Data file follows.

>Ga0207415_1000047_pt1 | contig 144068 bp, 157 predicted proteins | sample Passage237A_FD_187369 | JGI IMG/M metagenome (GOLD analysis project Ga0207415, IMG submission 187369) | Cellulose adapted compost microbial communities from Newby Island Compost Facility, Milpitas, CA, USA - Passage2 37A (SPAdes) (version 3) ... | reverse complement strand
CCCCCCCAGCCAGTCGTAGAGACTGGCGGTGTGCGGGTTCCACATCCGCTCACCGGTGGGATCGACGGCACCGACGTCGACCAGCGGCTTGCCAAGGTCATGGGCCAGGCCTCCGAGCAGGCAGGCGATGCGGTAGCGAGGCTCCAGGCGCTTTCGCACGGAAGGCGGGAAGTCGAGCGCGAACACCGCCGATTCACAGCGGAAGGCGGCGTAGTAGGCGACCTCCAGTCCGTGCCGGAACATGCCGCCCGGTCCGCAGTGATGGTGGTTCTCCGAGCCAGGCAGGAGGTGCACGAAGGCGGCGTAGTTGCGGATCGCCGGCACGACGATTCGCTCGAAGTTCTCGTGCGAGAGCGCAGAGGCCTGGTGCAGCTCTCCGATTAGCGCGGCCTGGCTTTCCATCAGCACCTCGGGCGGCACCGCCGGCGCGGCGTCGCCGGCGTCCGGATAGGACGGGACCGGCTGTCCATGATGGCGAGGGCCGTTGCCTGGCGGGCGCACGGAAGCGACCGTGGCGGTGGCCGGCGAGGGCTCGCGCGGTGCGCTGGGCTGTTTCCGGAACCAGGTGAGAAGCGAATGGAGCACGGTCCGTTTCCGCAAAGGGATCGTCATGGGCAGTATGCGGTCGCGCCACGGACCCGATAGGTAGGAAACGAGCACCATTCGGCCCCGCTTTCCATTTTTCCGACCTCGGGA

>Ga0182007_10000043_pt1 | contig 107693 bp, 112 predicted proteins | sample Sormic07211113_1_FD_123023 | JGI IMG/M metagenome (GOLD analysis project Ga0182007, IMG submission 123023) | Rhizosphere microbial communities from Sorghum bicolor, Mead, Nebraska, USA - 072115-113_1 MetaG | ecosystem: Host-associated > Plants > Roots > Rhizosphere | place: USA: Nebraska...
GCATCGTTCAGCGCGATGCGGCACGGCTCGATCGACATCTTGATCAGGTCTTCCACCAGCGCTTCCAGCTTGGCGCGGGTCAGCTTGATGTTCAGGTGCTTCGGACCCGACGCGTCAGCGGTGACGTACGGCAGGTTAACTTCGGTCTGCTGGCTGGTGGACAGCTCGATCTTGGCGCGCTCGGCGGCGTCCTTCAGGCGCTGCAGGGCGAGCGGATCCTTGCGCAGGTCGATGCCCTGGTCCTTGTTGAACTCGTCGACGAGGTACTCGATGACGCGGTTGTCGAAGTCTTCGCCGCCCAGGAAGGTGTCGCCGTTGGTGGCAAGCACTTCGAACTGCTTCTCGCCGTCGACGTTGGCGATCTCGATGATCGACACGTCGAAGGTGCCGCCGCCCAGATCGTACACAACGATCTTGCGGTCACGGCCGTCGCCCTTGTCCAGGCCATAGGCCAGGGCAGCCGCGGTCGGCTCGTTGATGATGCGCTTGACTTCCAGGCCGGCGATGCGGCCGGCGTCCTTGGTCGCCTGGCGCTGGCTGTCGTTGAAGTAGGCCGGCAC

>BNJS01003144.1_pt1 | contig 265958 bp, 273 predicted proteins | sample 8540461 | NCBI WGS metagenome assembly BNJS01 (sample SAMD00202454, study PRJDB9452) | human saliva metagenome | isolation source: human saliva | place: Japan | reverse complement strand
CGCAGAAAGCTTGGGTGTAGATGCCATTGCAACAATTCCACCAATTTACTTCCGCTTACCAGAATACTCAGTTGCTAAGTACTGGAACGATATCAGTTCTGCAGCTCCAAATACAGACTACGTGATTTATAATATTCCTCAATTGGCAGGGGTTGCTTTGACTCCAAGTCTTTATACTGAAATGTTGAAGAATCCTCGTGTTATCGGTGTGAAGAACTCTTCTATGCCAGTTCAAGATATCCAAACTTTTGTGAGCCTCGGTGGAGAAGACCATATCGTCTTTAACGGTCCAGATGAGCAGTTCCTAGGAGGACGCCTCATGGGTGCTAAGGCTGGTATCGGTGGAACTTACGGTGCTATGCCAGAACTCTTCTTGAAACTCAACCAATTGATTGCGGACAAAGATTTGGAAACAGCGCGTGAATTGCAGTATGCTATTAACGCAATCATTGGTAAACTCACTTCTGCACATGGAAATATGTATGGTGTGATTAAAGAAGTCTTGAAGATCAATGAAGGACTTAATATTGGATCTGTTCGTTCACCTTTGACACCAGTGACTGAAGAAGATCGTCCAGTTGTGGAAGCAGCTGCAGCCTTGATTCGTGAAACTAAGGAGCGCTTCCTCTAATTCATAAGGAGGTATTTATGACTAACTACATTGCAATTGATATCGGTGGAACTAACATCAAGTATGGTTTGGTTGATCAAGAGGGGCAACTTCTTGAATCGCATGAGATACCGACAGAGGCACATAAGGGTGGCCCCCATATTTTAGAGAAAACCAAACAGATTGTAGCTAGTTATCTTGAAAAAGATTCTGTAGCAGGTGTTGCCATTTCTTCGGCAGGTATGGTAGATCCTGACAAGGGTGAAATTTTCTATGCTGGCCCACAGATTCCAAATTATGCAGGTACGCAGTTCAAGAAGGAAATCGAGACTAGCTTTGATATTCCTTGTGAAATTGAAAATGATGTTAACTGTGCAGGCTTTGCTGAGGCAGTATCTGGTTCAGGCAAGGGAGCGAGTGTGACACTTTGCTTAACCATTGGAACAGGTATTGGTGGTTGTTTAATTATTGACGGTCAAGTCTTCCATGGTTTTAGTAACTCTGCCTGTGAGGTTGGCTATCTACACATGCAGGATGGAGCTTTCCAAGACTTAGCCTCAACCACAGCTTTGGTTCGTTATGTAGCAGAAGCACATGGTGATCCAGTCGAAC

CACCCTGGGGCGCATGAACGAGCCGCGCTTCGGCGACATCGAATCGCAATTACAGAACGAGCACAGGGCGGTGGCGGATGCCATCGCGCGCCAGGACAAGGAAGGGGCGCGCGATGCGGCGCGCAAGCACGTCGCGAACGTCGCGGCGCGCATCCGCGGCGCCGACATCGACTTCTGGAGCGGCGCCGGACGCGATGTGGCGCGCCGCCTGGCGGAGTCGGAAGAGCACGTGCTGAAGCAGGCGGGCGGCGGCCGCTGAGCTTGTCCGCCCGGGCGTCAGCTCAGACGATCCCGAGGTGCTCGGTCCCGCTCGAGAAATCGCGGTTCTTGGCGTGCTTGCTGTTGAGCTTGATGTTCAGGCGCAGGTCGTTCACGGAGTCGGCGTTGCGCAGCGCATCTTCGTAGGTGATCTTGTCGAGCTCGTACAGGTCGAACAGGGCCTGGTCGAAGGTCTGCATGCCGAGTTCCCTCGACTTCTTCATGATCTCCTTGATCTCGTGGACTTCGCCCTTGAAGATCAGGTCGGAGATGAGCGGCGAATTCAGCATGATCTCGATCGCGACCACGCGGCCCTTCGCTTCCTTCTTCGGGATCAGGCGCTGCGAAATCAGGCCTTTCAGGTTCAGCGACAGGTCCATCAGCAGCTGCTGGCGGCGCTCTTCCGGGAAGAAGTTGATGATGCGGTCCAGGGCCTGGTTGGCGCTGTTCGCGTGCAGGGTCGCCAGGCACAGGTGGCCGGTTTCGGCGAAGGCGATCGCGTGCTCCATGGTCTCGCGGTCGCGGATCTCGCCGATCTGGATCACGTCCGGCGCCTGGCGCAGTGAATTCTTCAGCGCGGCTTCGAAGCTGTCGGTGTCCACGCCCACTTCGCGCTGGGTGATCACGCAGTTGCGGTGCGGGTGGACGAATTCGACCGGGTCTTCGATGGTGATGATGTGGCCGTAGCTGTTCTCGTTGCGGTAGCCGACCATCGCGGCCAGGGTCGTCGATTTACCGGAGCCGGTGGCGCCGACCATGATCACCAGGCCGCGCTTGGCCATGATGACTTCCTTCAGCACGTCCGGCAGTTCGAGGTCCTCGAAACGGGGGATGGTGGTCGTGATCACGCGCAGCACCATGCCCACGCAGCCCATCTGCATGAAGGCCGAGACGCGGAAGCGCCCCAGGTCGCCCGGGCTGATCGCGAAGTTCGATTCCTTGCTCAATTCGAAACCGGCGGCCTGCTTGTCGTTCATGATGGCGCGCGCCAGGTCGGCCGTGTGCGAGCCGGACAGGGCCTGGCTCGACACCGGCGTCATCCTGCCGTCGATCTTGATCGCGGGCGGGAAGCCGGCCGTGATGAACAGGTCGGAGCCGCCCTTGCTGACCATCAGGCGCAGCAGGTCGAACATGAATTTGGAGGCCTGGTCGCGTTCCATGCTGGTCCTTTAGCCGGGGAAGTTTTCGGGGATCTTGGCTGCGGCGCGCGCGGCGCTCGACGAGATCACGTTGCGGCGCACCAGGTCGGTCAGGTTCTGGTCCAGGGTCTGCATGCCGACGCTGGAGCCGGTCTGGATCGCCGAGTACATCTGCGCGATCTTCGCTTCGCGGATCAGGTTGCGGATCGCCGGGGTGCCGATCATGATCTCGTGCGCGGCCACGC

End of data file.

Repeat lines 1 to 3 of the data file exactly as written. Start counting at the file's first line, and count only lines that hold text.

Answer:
>Ga0207415_1000047_pt1 | contig 144068 bp, 157 predicted proteins | sample Passage237A_FD_187369 | JGI IMG/M metagenome (GOLD analysis project Ga0207415, IMG submission 187369) | Cellulose adapted compost microbial communities from Newby Island Compost Facility, Milpitas, CA, USA - Passage2 37A (SPAdes) (version 3) ... | reverse complement strand
CCCCCCCAGCCAGTCGTAGAGACTGGCGGTGTGCGGGTTCCACATCCGCTCACCGGTGGGATCGACGGCACCGACGTCGACCAGCGGCTTGCCAAGGTCATGGGCCAGGCCTCCGAGCAGGCAGGCGATGCGGTAGCGAGGCTCCAGGCGCTTTCGCACGGAAGGCGGGAAGTCGAGCGCGAACACCGCCGATTCACAGCGGAAGGCGGCGTAGTAGGCGACCTCCAGTCCGTGCCGGAACATGCCGCCCGGTCCGCAGTGATGGTGGTTCTCCGAGCCAGGCAGGAGGTGCACGAAGGCGGCGTAGTTGCGGATCGCCGGCACGACGATTCGCTCGAAGTTCTCGTGCGAGAGCGCAGAGGCCTGGTGCAGCTCTCCGATTAGCGCGGCCTGGCTTTCCATCAGCACCTCGGGCGGCACCGCCGGCGCGGCGTCGCCGGCGTCCGGATAGGACGGGACCGGCTGTCCATGATGGCGAGGGCCGTTGCCTGGCGGGCGCACGGAAGCGACCGTGGCGGTGGCCGGCGAGGGCTCGCGCGGTGCGCTGGGCTGTTTCCGGAACCAGGTGAGAAGCGAATGGAGCACGGTCCGTTTCCGCAAAGGGATCGTCATGGGCAGTATGCGGTCGCGCCACGGACCCGATAGGTAGGAAACGAGCACCATTCGGCCCCGCTTTCCATTTTTCCGACCTCGGGA

>Ga0182007_10000043_pt1 | contig 107693 bp, 112 predicted proteins | sample Sormic07211113_1_FD_123023 | JGI IMG/M metagenome (GOLD analysis project Ga0182007, IMG submission 123023) | Rhizosphere microbial communities from Sorghum bicolor, Mead, Nebraska, USA - 072115-113_1 MetaG | ecosystem: Host-associated > Plants > Roots > Rhizosphere | place: USA: Nebraska...